Additionally, new features reach SharePoint Online before they appear in the on-premises version, which can leave on-premises users behind in functionality.
SharePoint Online users don’t have to worry about maintenance, as the vendor handles patches and updates. However, Microsoft manages and schedules these updates as it sees fit, which can cause issues with customer customizations.
Securing the data hosted in SharePoint is a major concern for any organization, whether it hosts the platform internally or if Microsoft hosts it. SharePoint 2019 users can implement restrictions that isolate the system from the outside world. Organizations with on-premises systems have the flexibility to implement protections through software and hardware to meet security requirements.
SharePoint Online is a cloud service, so Microsoft requires user authentication to access data. Many of Microsoft’s cloud security features, such as Advanced Threat Protection (ATP) and Azure Active Directory (AD) Premium, offer more advanced security features than its on-premises counterpart. ATP can detect login anomalies based on user location, and Azure AD Premium can generate reports that identify potential malicious actors.
SharePoint 2019 and SharePoint Online have different payment models, which is often a deciding factor for buyers. For SharePoint 2019, organizations must purchase a server license in advance as Capex.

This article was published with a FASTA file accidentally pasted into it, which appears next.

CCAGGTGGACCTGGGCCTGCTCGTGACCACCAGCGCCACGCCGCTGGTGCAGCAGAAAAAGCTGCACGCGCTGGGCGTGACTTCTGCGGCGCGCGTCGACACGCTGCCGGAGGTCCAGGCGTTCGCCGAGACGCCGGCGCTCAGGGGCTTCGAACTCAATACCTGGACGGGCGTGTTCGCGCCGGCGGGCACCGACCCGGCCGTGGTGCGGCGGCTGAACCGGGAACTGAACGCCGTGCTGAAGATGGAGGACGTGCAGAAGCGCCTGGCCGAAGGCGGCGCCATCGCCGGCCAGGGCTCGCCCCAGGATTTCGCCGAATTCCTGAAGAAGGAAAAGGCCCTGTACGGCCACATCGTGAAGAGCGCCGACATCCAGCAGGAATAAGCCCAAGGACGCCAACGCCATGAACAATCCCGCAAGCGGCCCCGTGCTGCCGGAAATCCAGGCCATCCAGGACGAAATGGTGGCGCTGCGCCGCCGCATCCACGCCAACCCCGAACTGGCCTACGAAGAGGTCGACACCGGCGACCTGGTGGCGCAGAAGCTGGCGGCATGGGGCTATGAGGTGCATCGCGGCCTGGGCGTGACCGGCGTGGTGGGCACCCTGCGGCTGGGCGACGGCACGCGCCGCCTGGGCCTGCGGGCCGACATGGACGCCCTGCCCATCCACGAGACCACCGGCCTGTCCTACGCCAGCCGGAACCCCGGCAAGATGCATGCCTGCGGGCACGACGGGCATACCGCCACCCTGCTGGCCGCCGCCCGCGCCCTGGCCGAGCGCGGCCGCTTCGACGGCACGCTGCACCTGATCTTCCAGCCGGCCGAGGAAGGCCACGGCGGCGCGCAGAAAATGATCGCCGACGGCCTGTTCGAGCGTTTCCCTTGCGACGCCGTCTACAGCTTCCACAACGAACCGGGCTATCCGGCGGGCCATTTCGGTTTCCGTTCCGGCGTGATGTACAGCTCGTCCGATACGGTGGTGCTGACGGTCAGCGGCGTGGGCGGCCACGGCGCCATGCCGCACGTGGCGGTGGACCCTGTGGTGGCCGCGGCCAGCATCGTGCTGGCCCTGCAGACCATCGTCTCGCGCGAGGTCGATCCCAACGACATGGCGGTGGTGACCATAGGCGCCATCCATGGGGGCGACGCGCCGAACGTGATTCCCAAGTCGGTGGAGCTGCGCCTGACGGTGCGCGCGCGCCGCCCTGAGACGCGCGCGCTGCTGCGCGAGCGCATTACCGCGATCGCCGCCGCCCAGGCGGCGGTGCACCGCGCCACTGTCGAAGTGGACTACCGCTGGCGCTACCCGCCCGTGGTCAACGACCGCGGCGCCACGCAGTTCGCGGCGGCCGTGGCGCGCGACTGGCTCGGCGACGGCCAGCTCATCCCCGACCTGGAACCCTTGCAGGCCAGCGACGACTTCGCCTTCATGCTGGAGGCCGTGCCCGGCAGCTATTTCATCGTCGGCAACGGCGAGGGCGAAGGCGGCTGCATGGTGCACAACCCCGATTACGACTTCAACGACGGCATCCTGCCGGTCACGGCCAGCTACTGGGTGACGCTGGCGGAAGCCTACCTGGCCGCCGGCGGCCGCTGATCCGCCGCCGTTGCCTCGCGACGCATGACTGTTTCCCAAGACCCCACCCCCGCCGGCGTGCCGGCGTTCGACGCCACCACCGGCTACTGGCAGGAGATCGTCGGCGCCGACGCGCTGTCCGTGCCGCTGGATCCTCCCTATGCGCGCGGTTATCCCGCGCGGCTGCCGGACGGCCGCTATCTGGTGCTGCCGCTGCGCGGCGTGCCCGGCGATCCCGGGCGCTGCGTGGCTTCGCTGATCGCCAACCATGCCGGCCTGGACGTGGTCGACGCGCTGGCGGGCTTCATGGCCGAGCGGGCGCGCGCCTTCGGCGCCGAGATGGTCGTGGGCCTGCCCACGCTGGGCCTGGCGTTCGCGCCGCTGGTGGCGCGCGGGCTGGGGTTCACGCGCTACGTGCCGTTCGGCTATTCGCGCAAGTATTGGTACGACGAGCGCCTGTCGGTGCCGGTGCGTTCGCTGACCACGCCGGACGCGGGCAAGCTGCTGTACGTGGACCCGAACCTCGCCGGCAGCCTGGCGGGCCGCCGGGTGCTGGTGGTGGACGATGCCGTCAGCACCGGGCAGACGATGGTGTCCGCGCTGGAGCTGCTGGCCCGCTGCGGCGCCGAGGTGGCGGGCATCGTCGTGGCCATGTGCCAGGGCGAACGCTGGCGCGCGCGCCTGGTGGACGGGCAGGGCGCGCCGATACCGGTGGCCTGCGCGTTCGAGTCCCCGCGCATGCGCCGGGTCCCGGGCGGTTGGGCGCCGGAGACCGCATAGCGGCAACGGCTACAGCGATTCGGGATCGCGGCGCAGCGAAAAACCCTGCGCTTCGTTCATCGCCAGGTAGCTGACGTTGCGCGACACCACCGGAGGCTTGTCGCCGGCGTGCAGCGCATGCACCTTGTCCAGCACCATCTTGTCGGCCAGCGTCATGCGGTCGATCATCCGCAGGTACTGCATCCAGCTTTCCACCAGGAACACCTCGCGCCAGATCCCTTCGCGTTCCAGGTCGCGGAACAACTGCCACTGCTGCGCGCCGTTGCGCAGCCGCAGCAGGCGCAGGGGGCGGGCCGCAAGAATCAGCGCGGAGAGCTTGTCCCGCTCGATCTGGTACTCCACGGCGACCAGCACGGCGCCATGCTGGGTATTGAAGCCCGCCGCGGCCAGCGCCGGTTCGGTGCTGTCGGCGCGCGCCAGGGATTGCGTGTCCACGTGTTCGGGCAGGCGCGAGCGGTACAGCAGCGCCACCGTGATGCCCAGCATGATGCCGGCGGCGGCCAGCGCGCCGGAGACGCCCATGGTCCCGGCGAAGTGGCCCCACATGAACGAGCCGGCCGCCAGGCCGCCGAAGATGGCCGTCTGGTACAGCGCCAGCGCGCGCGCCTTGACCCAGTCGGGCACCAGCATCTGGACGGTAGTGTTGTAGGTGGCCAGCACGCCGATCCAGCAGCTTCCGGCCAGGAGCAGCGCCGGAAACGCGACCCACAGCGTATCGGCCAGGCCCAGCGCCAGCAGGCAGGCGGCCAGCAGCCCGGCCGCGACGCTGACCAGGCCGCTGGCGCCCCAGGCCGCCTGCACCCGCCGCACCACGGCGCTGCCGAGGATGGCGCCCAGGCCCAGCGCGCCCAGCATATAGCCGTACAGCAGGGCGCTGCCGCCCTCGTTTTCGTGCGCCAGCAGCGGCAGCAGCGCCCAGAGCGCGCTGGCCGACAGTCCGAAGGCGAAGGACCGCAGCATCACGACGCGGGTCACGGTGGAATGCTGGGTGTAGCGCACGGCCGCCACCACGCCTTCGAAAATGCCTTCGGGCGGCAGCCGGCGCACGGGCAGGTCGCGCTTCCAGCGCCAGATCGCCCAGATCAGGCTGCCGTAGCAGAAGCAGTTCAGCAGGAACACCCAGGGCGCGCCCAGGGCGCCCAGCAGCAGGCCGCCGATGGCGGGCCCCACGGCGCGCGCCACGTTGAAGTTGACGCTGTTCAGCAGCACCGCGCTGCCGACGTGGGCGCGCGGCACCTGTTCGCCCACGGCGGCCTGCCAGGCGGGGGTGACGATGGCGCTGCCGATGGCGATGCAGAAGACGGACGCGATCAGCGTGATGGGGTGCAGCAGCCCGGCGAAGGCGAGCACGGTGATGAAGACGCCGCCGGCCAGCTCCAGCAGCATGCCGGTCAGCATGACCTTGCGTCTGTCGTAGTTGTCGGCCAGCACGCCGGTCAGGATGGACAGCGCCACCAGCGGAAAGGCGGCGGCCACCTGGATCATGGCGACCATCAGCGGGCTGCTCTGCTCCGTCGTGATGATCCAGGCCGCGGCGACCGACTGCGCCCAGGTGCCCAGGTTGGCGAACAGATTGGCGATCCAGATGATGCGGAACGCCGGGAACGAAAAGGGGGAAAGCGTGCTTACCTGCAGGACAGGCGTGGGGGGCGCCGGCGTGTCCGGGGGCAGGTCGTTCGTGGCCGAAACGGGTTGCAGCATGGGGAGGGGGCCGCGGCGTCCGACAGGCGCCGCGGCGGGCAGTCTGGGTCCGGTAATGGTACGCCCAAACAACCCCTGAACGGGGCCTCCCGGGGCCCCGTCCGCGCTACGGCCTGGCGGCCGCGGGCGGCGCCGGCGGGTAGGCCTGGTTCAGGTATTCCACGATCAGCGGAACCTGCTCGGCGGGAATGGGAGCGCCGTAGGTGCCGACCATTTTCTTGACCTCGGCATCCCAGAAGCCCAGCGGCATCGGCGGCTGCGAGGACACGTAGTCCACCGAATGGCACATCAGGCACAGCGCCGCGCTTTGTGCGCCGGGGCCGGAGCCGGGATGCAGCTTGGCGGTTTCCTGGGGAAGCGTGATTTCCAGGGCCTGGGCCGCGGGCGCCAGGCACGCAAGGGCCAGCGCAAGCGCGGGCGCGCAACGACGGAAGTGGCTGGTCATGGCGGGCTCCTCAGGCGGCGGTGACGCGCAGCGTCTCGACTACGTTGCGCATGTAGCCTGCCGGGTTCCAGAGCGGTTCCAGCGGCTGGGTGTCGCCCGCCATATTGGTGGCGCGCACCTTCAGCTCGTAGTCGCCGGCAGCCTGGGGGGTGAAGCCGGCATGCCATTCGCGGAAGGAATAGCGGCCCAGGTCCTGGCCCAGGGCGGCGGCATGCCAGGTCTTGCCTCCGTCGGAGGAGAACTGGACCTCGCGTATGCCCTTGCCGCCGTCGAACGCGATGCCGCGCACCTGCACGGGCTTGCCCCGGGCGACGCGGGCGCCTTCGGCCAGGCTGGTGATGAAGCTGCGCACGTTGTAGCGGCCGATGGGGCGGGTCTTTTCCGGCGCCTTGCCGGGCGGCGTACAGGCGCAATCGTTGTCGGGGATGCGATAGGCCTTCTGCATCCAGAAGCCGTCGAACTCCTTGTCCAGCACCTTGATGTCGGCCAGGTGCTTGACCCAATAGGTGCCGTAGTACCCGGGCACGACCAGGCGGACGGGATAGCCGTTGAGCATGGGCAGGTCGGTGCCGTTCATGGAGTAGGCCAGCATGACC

Microsoft sells SharePoint Online through a subscription model. Subscribers pay monthly fees based on license type and number of users, so users may pay higher upfront costs with SharePoint 2019 than with SharePoint Online.
How to choose the right version of SharePoint
Before purchasing any version of SharePoint, organizations should consider key factors. These factors include customization and compliance needs, budget, and pre-existing infrastructure investments.
SharePoint 2019 or later can help organizations that meet the following criteria:
- support client applications that cannot run in cloud environments;
- follow data access controls and compliance requirements that require their databases to reside on private networks;
- want to purchase their own server licenses;
- plan to use existing investments in IT infrastructure; and
- need access to high-level controls and customizations.
SharePoint Online can help organizations that meet the following criteria:
- want to avoid managing on-premises environments;
- follow requirements that require them to adopt a subscription model;
- plan to bundle SharePoint software with other Microsoft 365 subscriptions;
- want to integrate SharePoint with other services, such as Power Apps;
- lack of SharePoint and SQL management skills;
- need access to the latest features as soon as Microsoft releases them; and
- use online file storage and synchronization features.
Organizations can choose one version, SharePoint 2019 or SharePoint Online, but they can also go the hybrid route. A hybrid approach provides the benefits of on-premises SharePoint as well as SharePoint Online and Microsoft 365 services.